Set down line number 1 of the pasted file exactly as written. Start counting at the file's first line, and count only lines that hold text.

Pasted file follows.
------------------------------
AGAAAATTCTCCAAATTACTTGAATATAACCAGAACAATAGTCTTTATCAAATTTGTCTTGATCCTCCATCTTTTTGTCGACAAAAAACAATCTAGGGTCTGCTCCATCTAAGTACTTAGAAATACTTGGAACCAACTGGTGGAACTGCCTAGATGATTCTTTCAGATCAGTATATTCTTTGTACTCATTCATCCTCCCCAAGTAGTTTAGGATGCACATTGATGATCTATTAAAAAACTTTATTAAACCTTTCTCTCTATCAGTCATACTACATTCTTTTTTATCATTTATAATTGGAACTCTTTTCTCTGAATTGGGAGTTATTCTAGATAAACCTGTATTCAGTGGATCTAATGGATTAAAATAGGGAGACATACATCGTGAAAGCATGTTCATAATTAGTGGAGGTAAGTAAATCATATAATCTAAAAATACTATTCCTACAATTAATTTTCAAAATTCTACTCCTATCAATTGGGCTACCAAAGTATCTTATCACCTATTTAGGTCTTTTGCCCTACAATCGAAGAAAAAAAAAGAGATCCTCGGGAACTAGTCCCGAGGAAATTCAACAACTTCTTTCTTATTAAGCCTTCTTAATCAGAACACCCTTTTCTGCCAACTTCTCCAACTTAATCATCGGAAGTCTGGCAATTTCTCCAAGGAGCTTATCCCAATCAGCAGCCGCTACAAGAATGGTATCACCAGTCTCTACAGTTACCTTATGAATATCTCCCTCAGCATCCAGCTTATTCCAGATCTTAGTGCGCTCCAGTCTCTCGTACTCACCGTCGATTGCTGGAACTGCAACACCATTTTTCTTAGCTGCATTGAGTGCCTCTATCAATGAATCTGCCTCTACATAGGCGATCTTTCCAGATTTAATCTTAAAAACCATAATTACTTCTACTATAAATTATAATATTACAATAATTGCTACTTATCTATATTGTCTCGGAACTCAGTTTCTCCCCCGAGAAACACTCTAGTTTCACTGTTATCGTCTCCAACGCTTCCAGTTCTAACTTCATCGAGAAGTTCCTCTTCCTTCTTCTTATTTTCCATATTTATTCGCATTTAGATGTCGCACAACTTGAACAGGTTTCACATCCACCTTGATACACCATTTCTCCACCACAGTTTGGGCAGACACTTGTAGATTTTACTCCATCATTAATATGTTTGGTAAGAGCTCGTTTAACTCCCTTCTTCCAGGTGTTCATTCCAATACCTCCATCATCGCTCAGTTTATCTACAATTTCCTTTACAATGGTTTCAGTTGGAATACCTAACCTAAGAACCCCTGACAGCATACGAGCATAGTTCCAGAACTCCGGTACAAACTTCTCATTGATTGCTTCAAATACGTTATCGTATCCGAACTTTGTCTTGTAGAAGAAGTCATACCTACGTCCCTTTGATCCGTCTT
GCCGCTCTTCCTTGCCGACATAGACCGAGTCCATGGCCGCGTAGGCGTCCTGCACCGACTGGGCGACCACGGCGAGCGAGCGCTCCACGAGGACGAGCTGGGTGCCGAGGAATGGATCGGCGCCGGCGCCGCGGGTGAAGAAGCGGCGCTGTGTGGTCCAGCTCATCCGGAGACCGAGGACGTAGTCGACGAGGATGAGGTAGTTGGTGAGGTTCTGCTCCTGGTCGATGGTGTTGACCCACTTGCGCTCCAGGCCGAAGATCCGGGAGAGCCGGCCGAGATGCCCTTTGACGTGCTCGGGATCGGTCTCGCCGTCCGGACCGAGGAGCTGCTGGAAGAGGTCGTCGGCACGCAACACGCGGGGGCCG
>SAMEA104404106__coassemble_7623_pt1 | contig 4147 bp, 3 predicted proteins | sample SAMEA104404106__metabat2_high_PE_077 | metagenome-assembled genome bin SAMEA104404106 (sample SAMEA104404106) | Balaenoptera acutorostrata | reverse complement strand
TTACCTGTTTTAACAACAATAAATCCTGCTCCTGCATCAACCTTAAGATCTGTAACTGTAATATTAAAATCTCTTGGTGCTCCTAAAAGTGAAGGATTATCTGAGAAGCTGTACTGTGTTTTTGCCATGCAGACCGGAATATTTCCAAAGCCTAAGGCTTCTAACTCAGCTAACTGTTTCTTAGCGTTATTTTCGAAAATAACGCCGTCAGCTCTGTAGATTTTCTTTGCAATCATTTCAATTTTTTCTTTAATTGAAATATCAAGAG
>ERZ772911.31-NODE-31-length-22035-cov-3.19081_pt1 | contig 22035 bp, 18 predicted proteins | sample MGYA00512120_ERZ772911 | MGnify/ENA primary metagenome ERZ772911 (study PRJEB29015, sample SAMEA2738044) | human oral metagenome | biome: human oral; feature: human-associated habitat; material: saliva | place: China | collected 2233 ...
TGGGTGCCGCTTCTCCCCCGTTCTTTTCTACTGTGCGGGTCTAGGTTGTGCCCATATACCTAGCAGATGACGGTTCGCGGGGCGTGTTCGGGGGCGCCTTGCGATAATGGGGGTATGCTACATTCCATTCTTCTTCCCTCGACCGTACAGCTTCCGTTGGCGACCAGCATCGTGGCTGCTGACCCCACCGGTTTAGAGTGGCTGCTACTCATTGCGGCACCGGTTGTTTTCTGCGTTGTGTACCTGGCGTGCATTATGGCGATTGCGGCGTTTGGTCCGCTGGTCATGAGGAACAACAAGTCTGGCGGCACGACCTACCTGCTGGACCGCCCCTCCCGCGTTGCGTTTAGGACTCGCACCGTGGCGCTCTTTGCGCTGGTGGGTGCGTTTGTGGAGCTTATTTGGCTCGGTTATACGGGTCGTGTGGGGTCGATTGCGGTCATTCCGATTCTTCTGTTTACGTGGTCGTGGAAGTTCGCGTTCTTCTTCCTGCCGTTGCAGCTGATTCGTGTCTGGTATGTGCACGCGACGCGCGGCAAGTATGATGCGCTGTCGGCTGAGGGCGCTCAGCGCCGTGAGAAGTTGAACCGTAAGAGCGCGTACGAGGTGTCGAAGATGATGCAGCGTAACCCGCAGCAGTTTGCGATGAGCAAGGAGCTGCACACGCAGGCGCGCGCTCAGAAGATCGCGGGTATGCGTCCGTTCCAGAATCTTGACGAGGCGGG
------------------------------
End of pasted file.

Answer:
AGAAAATTCTCCAAATTACTTGAATATAACCAGAACAATAGTCTTTATCAAATTTGTCTTGATCCTCCATCTTTTTGTCGACAAAAAACAATCTAGGGTCTGCTCCATCTAAGTACTTAGAAATACTTGGAACCAACTGGTGGAACTGCCTAGATGATTCTTTCAGATCAGTATATTCTTTGTACTCATTCATCCTCCCCAAGTAGTTTAGGATGCACATTGATGATCTATTAAAAAACTTTATTAAACCTTTCTCTCTATCAGTCATACTACATTCTTTTTTATCATTTATAATTGGAACTCTTTTCTCTGAATTGGGAGTTATTCTAGATAAACCTGTATTCAGTGGATCTAATGGATTAAAATAGGGAGACATACATCGTGAAAGCATGTTCATAATTAGTGGAGGTAAGTAAATCATATAATCTAAAAATACTATTCCTACAATTAATTTTCAAAATTCTACTCCTATCAATTGGGCTACCAAAGTATCTTATCACCTATTTAGGTCTTTTGCCCTACAATCGAAGAAAAAAAAAGAGATCCTCGGGAACTAGTCCCGAGGAAATTCAACAACTTCTTTCTTATTAAGCCTTCTTAATCAGAACACCCTTTTCTGCCAACTTCTCCAACTTAATCATCGGAAGTCTGGCAATTTCTCCAAGGAGCTTATCCCAATCAGCAGCCGCTACAAGAATGGTATCACCAGTCTCTACAGTTACCTTATGAATATCTCCCTCAGCATCCAGCTTATTCCAGATCTTAGTGCGCTCCAGTCTCTCGTACTCACCGTCGATTGCTGGAACTGCAACACCATTTTTCTTAGCTGCATTGAGTGCCTCTATCAATGAATCTGCCTCTACATAGGCGATCTTTCCAGATTTAATCTTAAAAACCATAATTACTTCTACTATAAATTATAATATTACAATAATTGCTACTTATCTATATTGTCTCGGAACTCAGTTTCTCCCCCGAGAAACACTCTAGTTTCACTGTTATCGTCTCCAACGCTTCCAGTTCTAACTTCATCGAGAAGTTCCTCTTCCTTCTTCTTATTTTCCATATTTATTCGCATTTAGATGTCGCACAACTTGAACAGGTTTCACATCCACCTTGATACACCATTTCTCCACCACAGTTTGGGCAGACACTTGTAGATTTTACTCCATCATTAATATGTTTGGTAAGAGCTCGTTTAACTCCCTTCTTCCAGGTGTTCATTCCAATACCTCCATCATCGCTCAGTTTATCTACAATTTCCTTTACAATGGTTTCAGTTGGAATACCTAACCTAAGAACCCCTGACAGCATACGAGCATAGTTCCAGAACTCCGGTACAAACTTCTCATTGATTGCTTCAAATACGTTATCGTATCCGAACTTTGTCTTGTAGAAGAAGTCATACCTACGTCCCTTTGATCCGTCTT